What We’re Up Against

On Friday, I posted a story about a recent essay topic on the “Separatists in America”, about the Pilgrims, the Puritans and the other religious separatists who came to America.  It wasn’t a terribly complicated essay topic — basically asking about motives, methods, and experiences of the Separatists.   It shouldn’t be too difficult…

One of the nice things about WordPress is that it tells me when someone links to my blog entry.  So less than 24 hours after I posted my story about this assignment, I was quite pleased to get a message from WordPress telling me that someone had linked to my blog that wasn’t a spam site.

Then I followed the link.

It turns out that it’s a very slick website, offering to write term papers for bachelor, master’s, and PhD level programs.  And for a high-quality rendition of a paper matching the terms of my essay topic, this company wants $26.47.   Now, I assign a lot of these short papers, but rarely a lot more than two a week.  So that amounts to around $53 a year, or slightly less than $2000 to do all the writing for my class for a year.  Which is a lot of money, but it’s not an impossible amount of money, particularly not for a family that’s already shelling out for a private education.  It’s less than what the daughter of a friend of mine has to raise to go on her school’s annual Science Safari, where they get to do field study of animals in the wild for ten days.

Now, leaving aside the ethical issues of whether getting such a paper written for you is ethical (I don’t think it is, but let’s leave aside that question for a moment), think about what this says about the shadow educational system. First, there is an active system in place to find teacher’s essay topics and scoop them up.  Mine is drawn straight from a textbook, so it’s easy to game.  Second, there’s a price point established — the writer is probably getting $5-10 a page, and the writer’s company is getting $5-10, unless it’s all a small crew of writers sharing profits across the board.  Third, seventh grade work is considered fair game by these folks… It’s a simple matter of finding one or two students, and then those students have the potential to be endorsers or even salespeople for the program.  Once the ball gets rolling, it becomes difficult to stop, I suspect.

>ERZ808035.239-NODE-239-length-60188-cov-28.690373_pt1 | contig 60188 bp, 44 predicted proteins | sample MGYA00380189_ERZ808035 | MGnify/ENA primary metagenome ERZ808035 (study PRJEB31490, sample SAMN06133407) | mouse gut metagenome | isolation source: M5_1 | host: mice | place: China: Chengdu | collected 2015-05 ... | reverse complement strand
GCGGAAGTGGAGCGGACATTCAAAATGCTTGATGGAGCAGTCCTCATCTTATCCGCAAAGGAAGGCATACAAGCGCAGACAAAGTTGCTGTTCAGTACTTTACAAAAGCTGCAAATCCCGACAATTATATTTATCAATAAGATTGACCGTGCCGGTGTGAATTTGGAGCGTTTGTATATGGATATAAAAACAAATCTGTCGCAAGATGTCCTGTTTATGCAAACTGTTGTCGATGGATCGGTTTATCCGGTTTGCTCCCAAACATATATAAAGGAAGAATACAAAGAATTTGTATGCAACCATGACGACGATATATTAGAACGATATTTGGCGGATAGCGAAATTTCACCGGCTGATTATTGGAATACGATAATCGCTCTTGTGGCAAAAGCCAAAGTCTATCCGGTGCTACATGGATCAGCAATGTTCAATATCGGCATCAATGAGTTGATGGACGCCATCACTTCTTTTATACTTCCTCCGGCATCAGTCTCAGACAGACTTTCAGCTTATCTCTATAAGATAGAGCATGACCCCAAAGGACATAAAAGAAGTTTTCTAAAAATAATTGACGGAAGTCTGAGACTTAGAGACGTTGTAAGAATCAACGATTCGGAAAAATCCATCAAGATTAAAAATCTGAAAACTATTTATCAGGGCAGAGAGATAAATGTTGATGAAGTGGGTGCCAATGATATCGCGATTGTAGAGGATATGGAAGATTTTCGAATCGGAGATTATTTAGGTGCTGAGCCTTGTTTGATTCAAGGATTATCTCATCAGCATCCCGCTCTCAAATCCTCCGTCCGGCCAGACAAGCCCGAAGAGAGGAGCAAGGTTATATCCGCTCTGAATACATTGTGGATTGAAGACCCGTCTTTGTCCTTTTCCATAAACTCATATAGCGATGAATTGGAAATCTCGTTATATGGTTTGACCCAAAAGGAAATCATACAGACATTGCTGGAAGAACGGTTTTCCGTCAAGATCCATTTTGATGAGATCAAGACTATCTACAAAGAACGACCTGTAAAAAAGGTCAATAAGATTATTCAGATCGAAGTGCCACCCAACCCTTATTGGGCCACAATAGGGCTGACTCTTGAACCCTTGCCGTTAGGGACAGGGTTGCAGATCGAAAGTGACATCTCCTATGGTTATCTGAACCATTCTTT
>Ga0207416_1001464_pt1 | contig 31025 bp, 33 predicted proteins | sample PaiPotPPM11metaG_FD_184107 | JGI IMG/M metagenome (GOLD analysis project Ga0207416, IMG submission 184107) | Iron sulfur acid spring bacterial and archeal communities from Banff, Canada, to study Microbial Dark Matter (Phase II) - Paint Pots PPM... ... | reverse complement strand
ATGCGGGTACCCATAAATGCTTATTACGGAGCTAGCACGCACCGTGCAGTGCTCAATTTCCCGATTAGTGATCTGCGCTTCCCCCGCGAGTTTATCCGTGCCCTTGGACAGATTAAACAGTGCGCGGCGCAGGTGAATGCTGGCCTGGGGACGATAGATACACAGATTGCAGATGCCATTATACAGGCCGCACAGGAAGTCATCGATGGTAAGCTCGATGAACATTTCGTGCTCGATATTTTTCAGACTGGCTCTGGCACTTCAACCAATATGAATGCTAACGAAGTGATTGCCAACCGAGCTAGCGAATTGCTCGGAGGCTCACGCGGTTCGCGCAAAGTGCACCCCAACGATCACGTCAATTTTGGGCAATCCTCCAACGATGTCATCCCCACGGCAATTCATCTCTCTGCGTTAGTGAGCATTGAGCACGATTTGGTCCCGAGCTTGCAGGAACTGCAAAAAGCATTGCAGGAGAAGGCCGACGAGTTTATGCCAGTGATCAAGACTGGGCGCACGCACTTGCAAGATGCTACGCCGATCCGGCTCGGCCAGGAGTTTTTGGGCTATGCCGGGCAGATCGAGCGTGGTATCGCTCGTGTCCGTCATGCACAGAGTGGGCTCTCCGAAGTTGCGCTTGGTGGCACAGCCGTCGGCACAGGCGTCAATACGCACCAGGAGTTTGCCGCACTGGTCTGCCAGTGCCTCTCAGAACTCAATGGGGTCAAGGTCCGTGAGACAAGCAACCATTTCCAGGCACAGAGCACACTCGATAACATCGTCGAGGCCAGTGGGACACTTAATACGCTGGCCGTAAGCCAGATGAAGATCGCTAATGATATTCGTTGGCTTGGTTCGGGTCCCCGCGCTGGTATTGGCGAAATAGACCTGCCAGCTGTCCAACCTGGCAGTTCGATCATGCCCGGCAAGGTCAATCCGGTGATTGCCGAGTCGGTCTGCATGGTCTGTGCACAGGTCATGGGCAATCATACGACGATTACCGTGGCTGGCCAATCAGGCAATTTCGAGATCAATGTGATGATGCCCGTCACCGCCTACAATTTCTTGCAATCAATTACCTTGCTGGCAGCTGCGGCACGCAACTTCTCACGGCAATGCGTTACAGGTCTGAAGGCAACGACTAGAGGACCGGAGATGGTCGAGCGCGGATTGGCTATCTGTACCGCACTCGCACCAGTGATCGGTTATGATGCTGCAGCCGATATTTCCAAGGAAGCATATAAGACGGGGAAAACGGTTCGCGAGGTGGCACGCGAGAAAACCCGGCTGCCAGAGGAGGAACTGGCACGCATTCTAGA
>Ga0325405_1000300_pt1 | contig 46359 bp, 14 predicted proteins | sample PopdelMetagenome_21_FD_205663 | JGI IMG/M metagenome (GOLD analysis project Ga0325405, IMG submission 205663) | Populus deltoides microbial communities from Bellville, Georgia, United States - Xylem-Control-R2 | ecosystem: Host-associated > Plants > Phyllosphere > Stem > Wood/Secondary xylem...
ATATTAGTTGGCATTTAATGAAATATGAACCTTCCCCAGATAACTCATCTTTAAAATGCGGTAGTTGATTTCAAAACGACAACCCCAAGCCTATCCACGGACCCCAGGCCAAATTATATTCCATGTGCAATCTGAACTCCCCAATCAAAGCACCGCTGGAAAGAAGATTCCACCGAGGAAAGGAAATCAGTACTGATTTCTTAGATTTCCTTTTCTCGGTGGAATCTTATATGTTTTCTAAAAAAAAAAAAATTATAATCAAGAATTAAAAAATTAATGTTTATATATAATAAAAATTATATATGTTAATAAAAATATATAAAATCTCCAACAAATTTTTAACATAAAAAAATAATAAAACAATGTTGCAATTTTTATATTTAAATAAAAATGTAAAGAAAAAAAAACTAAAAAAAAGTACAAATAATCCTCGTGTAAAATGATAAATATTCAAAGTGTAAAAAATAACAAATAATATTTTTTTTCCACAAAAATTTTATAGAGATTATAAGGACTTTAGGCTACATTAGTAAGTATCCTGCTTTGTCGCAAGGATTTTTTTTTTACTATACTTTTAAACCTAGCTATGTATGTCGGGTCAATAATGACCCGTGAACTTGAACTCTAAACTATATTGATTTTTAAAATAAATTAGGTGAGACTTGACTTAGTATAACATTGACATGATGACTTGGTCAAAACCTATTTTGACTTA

This is a small school.  I have a chance to read everyone’s paper, and develop a sense of everyone’s existing writing style.  I assign papers in class, too, so I can compare out-of-school style with in-school style.  But a colleague of mine, JF, teaches in a public school setting and sees as many as a hundred+ papers every night.  Not many of them come from families well-off enough to support a $27-an-essay habit, but it really only needs to be the important papers, right? At what point does this program become economically feasible for fully-grown adult writers to prey on kids’ lunch money successfully?



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One comment

  1. You might like to try an alternative approach I’ve used successfully with research projects. Instead of their writing a paper outside of class, I sometimes have the students write a full-period essay in class summarizing, analyzing, and evaluating what they’ve learned in researching their topic. They can organize their paper before they come to class and even write it out in full ahead of time. In class, though, they must write the essay from memory or perhaps from a 20- or 30-item word bank. Putting together the word bank can itself be a valuable exercise in analysis, selection, compression, and organization. I sometimes offer extra credit if they write an A-level essay completely from memory, that is, without using a word bank.

    This approach doesn’t necessarily obviate plagiarism nor outfox the term paper mills, but it does mean that for one hour students will have to write solely what they know of their topic. Many students are amazed at how much they have learned and can write in one hour’s time and find this to be valuable practice for AP and IB essay questions. They feel the power of having a large store of background knowledge on which to draw. And as I mark their essays, I can be reasonably sure I am reading only what they themselves wrote in class on that day.

    You could at some point in the process – perhaps the next day – have students use their research notes to write a certain number of footnotes for key points in the paper. I always have them turn in their research notes along with their essay, thereby allowing me to verify most of the arguments and evidence they have included. I will have been monitoring their notes during the several stages of the research process and will therefore already be familiar with most of the materials they have been using and information they have been gathering.

    Admittedly, the full-period, in-class essay doesn’t solve the challenge of learning to write a full-fledged research paper with footnotes, bibliography, and other scholarly paraphernalia. It has, however, proven to be a useful alternative.

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